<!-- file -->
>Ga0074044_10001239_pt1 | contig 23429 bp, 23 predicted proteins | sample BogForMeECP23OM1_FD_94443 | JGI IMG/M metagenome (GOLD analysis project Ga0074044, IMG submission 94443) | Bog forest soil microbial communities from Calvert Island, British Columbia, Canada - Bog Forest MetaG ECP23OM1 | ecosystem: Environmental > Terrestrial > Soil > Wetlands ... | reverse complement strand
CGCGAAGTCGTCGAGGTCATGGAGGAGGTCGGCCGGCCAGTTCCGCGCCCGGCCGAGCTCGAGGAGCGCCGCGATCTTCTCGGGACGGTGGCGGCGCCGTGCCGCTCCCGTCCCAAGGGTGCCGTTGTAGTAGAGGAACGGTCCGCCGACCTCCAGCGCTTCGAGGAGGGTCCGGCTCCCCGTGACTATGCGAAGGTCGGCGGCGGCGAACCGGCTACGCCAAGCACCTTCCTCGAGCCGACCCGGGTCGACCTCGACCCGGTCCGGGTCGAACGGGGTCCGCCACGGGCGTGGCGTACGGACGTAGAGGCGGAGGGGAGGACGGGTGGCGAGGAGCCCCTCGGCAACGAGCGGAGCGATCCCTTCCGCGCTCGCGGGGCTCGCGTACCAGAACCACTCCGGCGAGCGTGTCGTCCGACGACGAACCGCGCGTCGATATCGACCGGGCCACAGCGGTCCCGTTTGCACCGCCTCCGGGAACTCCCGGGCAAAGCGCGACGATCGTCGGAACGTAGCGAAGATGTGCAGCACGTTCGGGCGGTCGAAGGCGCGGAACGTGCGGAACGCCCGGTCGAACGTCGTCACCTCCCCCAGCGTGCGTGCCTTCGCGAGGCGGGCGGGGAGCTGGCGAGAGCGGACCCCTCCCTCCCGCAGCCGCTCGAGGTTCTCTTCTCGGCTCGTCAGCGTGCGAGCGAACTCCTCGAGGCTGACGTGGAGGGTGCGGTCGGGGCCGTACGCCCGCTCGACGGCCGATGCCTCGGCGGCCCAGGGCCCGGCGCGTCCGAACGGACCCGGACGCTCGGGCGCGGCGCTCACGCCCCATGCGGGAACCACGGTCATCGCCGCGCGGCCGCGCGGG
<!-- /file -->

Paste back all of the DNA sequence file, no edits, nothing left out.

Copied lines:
>Ga0074044_10001239_pt1 | contig 23429 bp, 23 predicted proteins | sample BogForMeECP23OM1_FD_94443 | JGI IMG/M metagenome (GOLD analysis project Ga0074044, IMG submission 94443) | Bog forest soil microbial communities from Calvert Island, British Columbia, Canada - Bog Forest MetaG ECP23OM1 | ecosystem: Environmental > Terrestrial > Soil > Wetlands ... | reverse complement strand
CGCGAAGTCGTCGAGGTCATGGAGGAGGTCGGCCGGCCAGTTCCGCGCCCGGCCGAGCTCGAGGAGCGCCGCGATCTTCTCGGGACGGTGGCGGCGCCGTGCCGCTCCCGTCCCAAGGGTGCCGTTGTAGTAGAGGAACGGTCCGCCGACCTCCAGCGCTTCGAGGAGGGTCCGGCTCCCCGTGACTATGCGAAGGTCGGCGGCGGCGAACCGGCTACGCCAAGCACCTTCCTCGAGCCGACCCGGGTCGACCTCGACCCGGTCCGGGTCGAACGGGGTCCGCCACGGGCGTGGCGTACGGACGTAGAGGCGGAGGGGAGGACGGGTGGCGAGGAGCCCCTCGGCAACGAGCGGAGCGATCCCTTCCGCGCTCGCGGGGCTCGCGTACCAGAACCACTCCGGCGAGCGTGTCGTCCGACGACGAACCGCGCGTCGATATCGACCGGGCCACAGCGGTCCCGTTTGCACCGCCTCCGGGAACTCCCGGGCAAAGCGCGACGATCGTCGGAACGTAGCGAAGATGTGCAGCACGTTCGGGCGGTCGAAGGCGCGGAACGTGCGGAACGCCCGGTCGAACGTCGTCACCTCCCCCAGCGTGCGTGCCTTCGCGAGGCGGGCGGGGAGCTGGCGAGAGCGGACCCCTCCCTCCCGCAGCCGCTCGAGGTTCTCTTCTCGGCTCGTCAGCGTGCGAGCGAACTCCTCGAGGCTGACGTGGAGGGTGCGGTCGGGGCCGTACGCCCGCTCGACGGCCGATGCCTCGGCGGCCCAGGGCCCGGCGCGTCCGAACGGACCCGGACGCTCGGGCGCGGCGCTCACGCCCCATGCGGGAACCACGGTCATCGCCGCGCGGCCGCGCGGG